There’s no denying Artificial Intelligence (AI) is profoundly revamping the restaurant industry.
Companies like Ingest are creating products that are capable of predicting near-exact food and
labor costs, providing customer insights that can boost sales, and simplifying work at every level
of a business’ operation. In fact, this technology is doing the work that a team of data scientists
do, but at a scale that is accessible for most business owners.
But, no matter what any AI aficionado may tell you, there is one aspect of the restaurant industry
that the technology hasn’t conquered—the human touch. Customers want to know where owners
source their foods, and moreover, they want to forge a relationship with the people making and
serving the food.
So how can business owners bridge this gap between AI and the human element of their
business? Here are a few tips:
Use Accurate Predictions and Data Insights to Maximize Community Capital:
It is almost impossible to conceptualize how much AI has influenced humanity’s ability to think
and decide for itself. We share almost everything with technology. From photos on social media
to fitness goals in online forums, we even share our desire to be somewhere else when we ask
Google Maps for directions.
AI has the capability to take all these seemingly stratified data points and come up with conclusions about one’s decision making, and even what they’re interested in. This is what makes companies like Facebook and Google so adept at targeted advertising. In theory, this capability is also why 68 percent of restaurant-goers choose a place to eat based on positive online reviews.
These online platforms will continue to help businesses increase profits by maximizing the reach
of their advertisements long into the future. But, there is an important distinction to be made
between maximizing profits for their own sake, and maximizing profits by way of community
To me, community capital is a value assigned to the amount of trust a community has in a local
business. The essential question the community will ask is: is the business here to support the
community, make a profit off of it, or both? How the community answers this question will
determine how much community capital a business has.
Of course, use AI to extend the reach of your marketing materials showing how your business
provides exactly what your customers want. An easy way to do this is by incorporating chatbots
from companies like GuestFriend into your online platform. Whether that’s a new trendy dish or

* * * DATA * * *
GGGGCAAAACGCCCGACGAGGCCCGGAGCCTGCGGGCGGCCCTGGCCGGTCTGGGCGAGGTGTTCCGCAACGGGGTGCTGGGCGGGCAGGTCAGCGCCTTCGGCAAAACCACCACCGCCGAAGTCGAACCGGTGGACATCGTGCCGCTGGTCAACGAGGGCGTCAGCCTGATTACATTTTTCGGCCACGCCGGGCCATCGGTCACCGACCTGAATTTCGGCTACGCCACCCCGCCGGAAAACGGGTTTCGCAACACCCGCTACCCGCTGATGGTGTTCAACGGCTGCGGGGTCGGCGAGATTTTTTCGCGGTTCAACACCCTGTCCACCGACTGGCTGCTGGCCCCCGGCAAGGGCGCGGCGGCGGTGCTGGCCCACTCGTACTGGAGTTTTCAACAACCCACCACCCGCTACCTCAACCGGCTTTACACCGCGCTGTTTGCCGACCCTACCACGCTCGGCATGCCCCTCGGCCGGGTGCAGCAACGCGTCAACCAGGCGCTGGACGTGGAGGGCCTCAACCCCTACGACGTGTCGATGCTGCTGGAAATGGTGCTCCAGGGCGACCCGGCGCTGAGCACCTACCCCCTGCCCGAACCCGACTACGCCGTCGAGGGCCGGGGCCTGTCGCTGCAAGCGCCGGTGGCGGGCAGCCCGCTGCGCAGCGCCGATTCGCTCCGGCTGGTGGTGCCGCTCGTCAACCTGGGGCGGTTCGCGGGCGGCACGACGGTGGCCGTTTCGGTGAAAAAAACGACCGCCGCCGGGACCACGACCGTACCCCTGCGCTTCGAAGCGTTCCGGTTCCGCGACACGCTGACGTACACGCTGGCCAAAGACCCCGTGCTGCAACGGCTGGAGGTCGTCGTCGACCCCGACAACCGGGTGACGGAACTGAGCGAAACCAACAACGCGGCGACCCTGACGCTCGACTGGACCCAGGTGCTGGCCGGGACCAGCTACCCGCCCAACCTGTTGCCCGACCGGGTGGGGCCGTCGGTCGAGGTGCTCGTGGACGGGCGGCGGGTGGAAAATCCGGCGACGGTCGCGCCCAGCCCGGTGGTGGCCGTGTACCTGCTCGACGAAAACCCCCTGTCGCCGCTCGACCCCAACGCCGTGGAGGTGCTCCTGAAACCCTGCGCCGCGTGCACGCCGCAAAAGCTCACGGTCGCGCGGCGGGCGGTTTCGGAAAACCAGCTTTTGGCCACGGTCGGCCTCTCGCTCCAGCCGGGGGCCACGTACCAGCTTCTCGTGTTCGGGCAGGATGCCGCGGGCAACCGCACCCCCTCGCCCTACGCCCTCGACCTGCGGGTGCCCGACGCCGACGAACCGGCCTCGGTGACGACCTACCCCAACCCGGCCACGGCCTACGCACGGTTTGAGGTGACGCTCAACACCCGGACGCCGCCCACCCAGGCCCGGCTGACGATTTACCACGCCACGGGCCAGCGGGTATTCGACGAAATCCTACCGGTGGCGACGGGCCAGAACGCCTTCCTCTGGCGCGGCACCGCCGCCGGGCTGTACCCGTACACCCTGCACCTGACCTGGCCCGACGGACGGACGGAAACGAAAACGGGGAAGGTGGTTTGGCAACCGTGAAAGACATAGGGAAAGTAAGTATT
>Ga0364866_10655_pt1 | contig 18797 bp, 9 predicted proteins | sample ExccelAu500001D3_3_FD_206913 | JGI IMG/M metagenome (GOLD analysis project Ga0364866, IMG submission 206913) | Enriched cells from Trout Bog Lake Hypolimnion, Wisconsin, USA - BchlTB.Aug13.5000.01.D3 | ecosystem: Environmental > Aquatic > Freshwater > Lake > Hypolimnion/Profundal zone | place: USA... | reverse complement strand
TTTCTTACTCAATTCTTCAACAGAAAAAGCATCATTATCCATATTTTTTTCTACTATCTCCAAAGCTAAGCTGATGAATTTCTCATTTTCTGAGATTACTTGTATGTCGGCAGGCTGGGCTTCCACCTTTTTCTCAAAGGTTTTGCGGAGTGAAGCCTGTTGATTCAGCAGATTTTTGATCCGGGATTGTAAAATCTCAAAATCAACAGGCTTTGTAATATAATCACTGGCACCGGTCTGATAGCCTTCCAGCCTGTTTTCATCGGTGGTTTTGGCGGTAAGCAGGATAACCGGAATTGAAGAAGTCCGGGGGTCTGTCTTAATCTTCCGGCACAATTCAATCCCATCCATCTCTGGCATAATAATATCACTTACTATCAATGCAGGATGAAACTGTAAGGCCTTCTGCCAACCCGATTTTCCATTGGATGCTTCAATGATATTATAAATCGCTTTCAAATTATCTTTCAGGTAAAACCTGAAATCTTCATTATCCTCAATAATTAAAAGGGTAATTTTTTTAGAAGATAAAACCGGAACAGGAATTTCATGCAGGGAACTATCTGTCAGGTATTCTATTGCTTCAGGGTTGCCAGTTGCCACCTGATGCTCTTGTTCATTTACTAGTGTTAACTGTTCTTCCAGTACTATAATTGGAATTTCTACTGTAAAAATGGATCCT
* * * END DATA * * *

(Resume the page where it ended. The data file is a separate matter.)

a unique experience makes no difference toward this end. The one thing you must keep in mind,
however, is that you are offering a communal space, not simply a profit factory.
Focus on Interior Feel Before Exterior Design
A community space is welcoming, warm, and inviting. Some have cafeteria tables and benches
and woodgrain designs. Others have a long bar and plenty of standing room. However you define
the interior feel of your community space, it needs to have these three elements present.
That brings us back to the distinction between profits and people. There are plenty of new
concepts emerging that utilize technology as a means of reducing human error in production.
Think of companies like Zume Pizza who employ more robots than humans. But, these concepts
often feel stale. They have self-serve options, kiosks that recognize their customers, and some
almost completely utilize the labor of robots in their kitchens.
How would it make you feel to walk into a metal box in order to purchase a hot meal? What if
you only interacted with computers and touchscreens mimicking human actions in that box,
rather than talking to another warm-bodied individual?
The answers you give to these questions say a lot about how you imagine the interior design of
your business, both aesthetically and sociologically. Your customers are already answering these
questions. Maybe it’s time for you to give them some more thought.
Create a Business Founded on a Values:
Some 979 technology pioneers, innovators, developers, business and policy leaders, researchers
and activists were asked similar questions by researchers at PEW in the summer of 2018. Each of
them noted the myriad ways in which AI is distorting the ways humans interact with each other.
However, one solution most could agree on was that AI needs to be utilized as a means of
building a values-based system directed at humanness and the “common good”.
Predictive scheduling may tell you to only schedule a worker on two days per week because of
their numerical productivity. But, if you know that person is struggling to pay rent or bills, it
might be in the best interest of your business to schedule that person for one more shift than your
computer model suggests. Showing your employees that you care about them as people is a
surefire way to make them loyal to you.
Robot chefs and digital kiosks may know how to take an order, but they can’t feel empathy. For
example, if someone is down on their luck, there is no algorithm that will allow the robots to
give them a free meal. On the other hand, a human business owner can sense dejection in the
emotional tone of one’s voice or in their body language. Giving one person a free meal says a lot
about your business culture.
Chiefly, that you’re willing to take care of the people that take care
of you. There is seldom a better marketing campaign than that.